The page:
Recorder, an obsolete wind instrument, resembling the flageolet, though by some writers it has been confounded with the flute. It is said to have had six vents. Its tone was soft and pleasing, whence Milton speaks of "flutes and soft recorders".
See Light, vol. x., p. 440, and Pigments.
See Cardinal Bird.
Red Willow, a S. county of Nebraska, bordering on Kansas, formed since the census of 1870; area, 720 sq. m. It is intersected by the Republican river and its branches. The surface is undulating or level.
See Reshid Pasha.
Redwood, a S. W. county of Minnesota, bounded N. E. by the Minnesota river, and intersected by the Redwood, Sleepy Eye, and Big Cottonwood rivers; area, about 1,100 sq. m.; pop. in 1870, 1,829. The surface is uneven and consists largely of prairies; the soil is good. The chief productions in 1870 were 5,409 bushels of wheat, 2,240 of Indian corn, 6,978 of oats, 1,880 of potatoes, and 882 tons of hay. Capital, Redwood Falls.
See Freezing, Artificial.
Refugio, a S. county of Texas, on the gulf of Mexico, bounded N. E. by the Guadelupe river and Espiritu Santo bay, and S. W. by the Aransas, and intersected by the San Antonio, Mission, and other rivers; area, 1,310 sq. m.; pop. in 1870, 2,324, of whom 246 were colored. It has a level surface and a generally fertile soil. Aransas bay lies chiefly in the S. part. The chief productions in 1870 were 41,555 bushels of Indian corn, 20,504 of sweet potatoes, and 13,955 lbs. of wool. There were 9,949 horses, 1,002 mules and asses, 101,925 cattle, 4,858 sheep, and 4,333 swine. Capital, Refugio.
See Ice, vol. ix., p. 146.
Regiment, a body of troops, whether infantry, cavalry, or artillery, numbering from 800 to 2,400 men, and commanded by a colonel and one or more lieutenant colonels and majors, according to the number of battalions into which it is divided. The battalions are subdivided into companies, each of which is commanded by a captain and one or more lieutenants. The regiment forms the third subdivision of an army corps, or, where the division by corps is omitted, of an army, two or more regiments constituting a brigade, and two or more brigades a division. It originated in the French service about 1560.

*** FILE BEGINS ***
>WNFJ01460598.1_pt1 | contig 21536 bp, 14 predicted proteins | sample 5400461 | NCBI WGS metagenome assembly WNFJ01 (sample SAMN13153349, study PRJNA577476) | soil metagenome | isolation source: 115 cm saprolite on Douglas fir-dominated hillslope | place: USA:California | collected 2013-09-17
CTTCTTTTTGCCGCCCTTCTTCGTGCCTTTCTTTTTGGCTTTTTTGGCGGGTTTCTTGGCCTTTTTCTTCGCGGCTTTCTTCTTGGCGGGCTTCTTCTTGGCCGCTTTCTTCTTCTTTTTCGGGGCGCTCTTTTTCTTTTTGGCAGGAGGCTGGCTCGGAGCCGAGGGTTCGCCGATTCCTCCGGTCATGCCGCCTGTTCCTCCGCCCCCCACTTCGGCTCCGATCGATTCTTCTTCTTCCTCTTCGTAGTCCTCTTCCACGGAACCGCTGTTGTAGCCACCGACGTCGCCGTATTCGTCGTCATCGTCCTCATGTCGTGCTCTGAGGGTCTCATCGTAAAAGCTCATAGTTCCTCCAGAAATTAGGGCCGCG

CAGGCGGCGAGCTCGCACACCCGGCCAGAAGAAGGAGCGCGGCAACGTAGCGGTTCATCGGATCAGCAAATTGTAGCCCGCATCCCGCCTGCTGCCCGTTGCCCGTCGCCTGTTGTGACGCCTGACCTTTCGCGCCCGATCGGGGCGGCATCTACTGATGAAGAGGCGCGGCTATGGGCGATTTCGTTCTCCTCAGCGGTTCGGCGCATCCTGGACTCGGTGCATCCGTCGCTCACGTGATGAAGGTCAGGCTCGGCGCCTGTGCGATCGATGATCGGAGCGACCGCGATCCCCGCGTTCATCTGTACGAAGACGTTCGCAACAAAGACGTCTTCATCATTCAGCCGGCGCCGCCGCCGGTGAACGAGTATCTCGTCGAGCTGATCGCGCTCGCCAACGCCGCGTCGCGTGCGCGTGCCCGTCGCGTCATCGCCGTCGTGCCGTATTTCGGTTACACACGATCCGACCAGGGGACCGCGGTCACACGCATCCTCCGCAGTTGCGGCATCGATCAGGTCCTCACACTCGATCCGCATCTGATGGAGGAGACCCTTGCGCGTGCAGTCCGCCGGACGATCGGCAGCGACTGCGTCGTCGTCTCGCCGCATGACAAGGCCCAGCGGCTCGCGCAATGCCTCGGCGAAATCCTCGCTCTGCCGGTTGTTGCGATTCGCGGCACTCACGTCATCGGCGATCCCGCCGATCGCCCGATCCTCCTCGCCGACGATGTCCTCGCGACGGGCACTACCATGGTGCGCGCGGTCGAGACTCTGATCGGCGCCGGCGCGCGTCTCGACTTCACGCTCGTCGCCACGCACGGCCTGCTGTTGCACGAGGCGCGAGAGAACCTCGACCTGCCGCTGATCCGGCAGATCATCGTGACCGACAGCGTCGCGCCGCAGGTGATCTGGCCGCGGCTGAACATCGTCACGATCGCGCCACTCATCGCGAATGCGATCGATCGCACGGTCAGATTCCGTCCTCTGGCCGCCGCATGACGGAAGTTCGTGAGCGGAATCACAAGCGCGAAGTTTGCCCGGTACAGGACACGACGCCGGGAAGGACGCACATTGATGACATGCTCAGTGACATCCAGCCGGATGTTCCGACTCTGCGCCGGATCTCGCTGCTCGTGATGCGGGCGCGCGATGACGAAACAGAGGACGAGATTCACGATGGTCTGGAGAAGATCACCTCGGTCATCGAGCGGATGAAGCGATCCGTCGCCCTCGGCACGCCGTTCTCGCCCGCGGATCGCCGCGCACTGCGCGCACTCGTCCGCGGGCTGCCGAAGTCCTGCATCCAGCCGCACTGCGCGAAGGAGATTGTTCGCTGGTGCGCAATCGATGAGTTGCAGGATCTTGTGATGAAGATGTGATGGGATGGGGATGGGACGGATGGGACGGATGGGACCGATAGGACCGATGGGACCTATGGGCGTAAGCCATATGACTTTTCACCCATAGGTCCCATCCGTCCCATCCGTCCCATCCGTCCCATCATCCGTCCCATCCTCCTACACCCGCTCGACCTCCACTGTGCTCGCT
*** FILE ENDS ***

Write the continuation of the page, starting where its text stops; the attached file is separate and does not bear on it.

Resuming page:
Reginald Scot, an English author, died in 1599. He was educated at Oxford, but never took a degree, and passed the greater part of his life on his paternal estate near Smeeth in Kent. His "Discoverie of Witchcraft" (1584), in which he combats the popular opinion that the devil has the power of controlling the course of nature, was burned by the common hangman. James I. wrote his "Demonologie," he informs us, "chiefly against the damnable opinions of Wierus and Scot, the latter of whom is not ashamed in public print to deny there can be such a thing as witchcraft." Scot's work passed through three editions, and was translated into French and German. It is now exceedingly rare. In 1576 he published a "Perfect Platform of a Hop Garden".